[EM] Saari's Basic Argument

Alex Small asmall at physics.ucsb.edu
Sun Jan 19 22:53:42 PST 2003

First, I tried to get to the paper that you referenced but the link was
bad.  Rather than the full link, maybe it's best to send me instructions
on how to search for the paper.

Steve Barney said:
> p=profile=
> [[5]
>  [0]
>  [0]
>  [0]
>  [3]
>  [0]]
> T(p)=(1/6)(7,8,3,-2,8,8)

I'll have to look again at Saari's books (I have two of them here) before
commenting on that.  I need to recall what each coordinate represents.

> Try decomposing a UNANIMITY profile, such as 1 A>B>C, into it's
> reversals and cycles and basic and kernal terms. Here's what you get:
> p=(1,0,0,0,0,0)
> T(p)=(1/6)(2,1,0,-1,1,1).
> And you must notice that there IS disagreement over the correct outcome
> for  this profile. The Borda Count and Condocet-based outcomes for this
> unanimity  profile are A>B>C, of course, but the plurality outcome is
> A>B~C! For Saari's  comments on this, see section 8.3 in the online

Who cares?  It's unanimous:  A wins!  (Unless, of course, this is the
Electoral College, in which case we have to figure out who loses so we can
elect him ;)  Don't get me wrong, Saari provides useful insights to keep
in mind when evaluating election methods, but the more I study the BC the
more I'm convinced that it's a bad election method.  So, he does a great
job until right before the finish line.

> Well, I have certainly given you reasons for preferring the BC's B>A>C
> outcome  in your example,
> 66 A>B>C
> 34 B>C>A,
> and Saari has certainly given reasons in similar cases.

Saari has explained why the Borda count _does_ give such results, but I'm
not sure how well he's explained why we shouldn't care that the BC gives
such results.

On page 162 of my copy of _Basic Geometry of Voting_ Saari tries to
justify his reasons for disregarding the first choice of the majority
(when such a candidate exists).  At the risk of sounding like a whiner,
the explanation is hard to follow and makes heavy reference to technical
points made earlier in the chapter.  As somebody who has TAed for
undergrads I'm normally unimpressed by such complaints.

However, he's ultimately making a normative judgement rather than a
technical judgement.  The short and very technical discussion fails to
address the basic social and political reasons for favoring majority rule.
 So, my own lack of effort is canceled out by his lack of any effort to
address the heavy social and political arguments against his assertion.

In all fairness, I will at some point try to study his argument and make
sense of it.  However, when a person's published explanations of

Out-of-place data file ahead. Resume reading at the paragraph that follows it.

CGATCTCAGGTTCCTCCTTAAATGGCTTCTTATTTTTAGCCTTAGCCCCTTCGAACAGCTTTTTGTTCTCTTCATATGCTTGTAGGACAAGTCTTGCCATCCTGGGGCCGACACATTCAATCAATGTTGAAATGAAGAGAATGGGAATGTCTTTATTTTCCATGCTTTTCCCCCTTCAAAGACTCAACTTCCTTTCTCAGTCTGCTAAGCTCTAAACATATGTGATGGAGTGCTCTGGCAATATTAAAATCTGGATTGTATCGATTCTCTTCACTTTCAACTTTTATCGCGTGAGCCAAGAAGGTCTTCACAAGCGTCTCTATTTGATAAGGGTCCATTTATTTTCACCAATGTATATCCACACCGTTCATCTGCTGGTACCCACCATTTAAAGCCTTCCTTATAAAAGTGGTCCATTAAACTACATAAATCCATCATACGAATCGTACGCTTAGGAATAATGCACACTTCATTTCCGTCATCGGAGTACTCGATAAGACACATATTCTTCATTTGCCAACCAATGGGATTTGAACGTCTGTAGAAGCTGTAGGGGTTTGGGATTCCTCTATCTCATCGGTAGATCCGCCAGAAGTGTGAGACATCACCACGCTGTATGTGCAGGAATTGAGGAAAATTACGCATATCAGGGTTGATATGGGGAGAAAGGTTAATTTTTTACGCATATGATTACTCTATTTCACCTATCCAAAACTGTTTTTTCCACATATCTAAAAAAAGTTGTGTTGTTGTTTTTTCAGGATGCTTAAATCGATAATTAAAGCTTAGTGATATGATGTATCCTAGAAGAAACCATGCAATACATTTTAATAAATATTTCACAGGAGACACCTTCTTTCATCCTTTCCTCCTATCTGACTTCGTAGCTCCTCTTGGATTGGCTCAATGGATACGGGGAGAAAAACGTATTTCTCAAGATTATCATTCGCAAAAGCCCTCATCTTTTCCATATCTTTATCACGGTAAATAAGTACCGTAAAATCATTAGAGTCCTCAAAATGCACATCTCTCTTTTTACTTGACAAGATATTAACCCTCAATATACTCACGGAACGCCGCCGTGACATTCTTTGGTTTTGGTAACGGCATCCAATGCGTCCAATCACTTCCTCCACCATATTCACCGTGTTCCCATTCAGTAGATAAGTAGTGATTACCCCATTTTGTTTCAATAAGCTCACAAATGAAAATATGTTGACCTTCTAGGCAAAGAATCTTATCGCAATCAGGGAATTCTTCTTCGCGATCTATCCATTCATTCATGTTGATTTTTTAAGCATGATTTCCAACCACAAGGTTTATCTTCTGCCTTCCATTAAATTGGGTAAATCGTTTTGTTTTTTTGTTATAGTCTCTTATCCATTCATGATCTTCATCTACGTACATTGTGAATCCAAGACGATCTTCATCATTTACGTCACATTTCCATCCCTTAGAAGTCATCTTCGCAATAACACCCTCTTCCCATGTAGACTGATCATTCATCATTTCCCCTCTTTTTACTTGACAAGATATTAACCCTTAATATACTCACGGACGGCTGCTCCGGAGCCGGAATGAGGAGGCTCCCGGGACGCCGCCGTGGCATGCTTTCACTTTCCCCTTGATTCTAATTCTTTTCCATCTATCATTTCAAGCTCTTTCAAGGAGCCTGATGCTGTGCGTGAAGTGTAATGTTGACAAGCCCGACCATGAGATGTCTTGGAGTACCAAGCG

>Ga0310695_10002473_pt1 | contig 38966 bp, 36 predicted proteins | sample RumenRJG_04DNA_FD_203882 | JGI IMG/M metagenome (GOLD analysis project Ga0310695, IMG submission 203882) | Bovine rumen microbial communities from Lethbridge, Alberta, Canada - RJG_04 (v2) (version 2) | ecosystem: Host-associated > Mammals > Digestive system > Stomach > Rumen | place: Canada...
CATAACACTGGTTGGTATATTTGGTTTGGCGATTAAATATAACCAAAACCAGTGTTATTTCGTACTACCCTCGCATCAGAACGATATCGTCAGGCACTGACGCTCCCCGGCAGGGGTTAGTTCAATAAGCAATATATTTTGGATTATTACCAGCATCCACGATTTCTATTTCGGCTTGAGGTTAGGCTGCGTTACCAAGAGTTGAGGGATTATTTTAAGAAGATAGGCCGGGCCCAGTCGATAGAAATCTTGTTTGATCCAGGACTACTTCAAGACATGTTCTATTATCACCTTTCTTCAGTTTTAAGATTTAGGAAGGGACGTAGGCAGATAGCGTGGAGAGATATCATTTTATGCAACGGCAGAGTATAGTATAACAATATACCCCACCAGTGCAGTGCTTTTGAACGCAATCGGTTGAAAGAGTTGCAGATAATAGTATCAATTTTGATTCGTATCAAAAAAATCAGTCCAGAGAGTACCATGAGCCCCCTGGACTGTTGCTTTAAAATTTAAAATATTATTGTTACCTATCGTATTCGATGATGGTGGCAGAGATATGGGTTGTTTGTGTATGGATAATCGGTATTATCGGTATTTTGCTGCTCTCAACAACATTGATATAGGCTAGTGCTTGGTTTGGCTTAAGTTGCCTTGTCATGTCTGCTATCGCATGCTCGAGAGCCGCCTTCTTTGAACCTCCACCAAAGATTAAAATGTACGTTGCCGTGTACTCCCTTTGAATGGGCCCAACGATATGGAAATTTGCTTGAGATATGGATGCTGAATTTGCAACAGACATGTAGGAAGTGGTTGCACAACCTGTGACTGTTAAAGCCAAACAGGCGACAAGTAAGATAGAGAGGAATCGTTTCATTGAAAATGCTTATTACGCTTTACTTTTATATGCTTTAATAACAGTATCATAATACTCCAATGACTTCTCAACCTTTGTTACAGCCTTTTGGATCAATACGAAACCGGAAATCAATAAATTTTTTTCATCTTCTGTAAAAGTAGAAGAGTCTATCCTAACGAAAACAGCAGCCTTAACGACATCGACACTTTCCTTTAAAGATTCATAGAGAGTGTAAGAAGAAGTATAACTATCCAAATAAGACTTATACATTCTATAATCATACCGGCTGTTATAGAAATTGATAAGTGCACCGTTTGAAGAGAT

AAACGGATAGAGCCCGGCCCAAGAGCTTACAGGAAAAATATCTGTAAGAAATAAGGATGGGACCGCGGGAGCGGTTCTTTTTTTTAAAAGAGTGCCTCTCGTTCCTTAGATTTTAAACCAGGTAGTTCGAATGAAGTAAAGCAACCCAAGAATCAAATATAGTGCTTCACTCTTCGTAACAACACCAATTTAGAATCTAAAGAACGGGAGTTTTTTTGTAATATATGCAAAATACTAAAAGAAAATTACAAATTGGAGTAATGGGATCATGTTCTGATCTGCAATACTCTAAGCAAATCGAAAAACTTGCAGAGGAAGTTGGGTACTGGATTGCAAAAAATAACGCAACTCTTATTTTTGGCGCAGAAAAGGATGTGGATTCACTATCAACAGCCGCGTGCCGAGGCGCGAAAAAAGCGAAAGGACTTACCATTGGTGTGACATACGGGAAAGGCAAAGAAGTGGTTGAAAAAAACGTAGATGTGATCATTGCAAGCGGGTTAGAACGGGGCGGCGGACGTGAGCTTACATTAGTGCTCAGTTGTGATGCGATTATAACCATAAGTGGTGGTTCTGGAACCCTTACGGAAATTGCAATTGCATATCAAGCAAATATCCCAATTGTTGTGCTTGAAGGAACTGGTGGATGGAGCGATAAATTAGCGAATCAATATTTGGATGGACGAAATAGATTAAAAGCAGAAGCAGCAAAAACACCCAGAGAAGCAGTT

controversial political claims require serious study for even an
afficionado to understand them, one can't really say that he's adequately
addressed the matter.

In the end, if nearly 2/3 of the voters say "This is my favorite
candidate", well, I'm sold.  Unless Saari can prove to me that most of the
electorate would actually prefer the second choice, I'm sticking with A in
the example

66 ABC
34 BCA

> hitting "Up Thread", above or below,  and you will get back to message #
> 9198.

In message 9198, you said:

> This seems to beg a question of balance. At what point is the BC's
> accuracy at determining the "correct" winner overcome by it's
> manipulability? Your qualification about sincere votes seems to imply
> that there must be some point at which another method is more likely
> then the BC to determine the winner(s) which would have been elected by
> the BC under sincere voting conditions. It seems to me that this may be '
> a quantifiable problem.

Your concern seems to be that since Borda encourages insincerity, one
should try to find a voting scheme that will usually pick the _sincere_
Borda winner, even if people try to vote strategically.

I keep going back to 66 ABC, 34 BCA.  With sufficient information the ABC
faction will divide into two groups, one voting ACB and the other voting
ABC, so that their support for B is cut in half but their support for C is
still kept reasonably low (otherwise the BCA faction could insincerely
list CBA).  (ABC might also truncate, if the Borda implementation doesn't
declare truncated ballots to be spoiled).

Now, suppose we could design a method that elected B anyway, despite the
ABC faction's strategic efforts.  Why would we?  Nearly 2/3 of the
electorate is trying hard to keep B out of office, why are we trying to
stop them?

OK, maybe it would be hard to design a method that picks B in that case. 
But one might envision a method that's less prone to strategy and picks B
in the case 51 ABC, 49 BCA.  Once again, why?  Besides, we already have a
perfectly horrid method for thwarting the will of the voters:  The
Electoral College.  It was designed around the time of Borda, and with the
best of intentions, and it's turned out to be almost as flawed.

Anyway, that's all I have to say about that.


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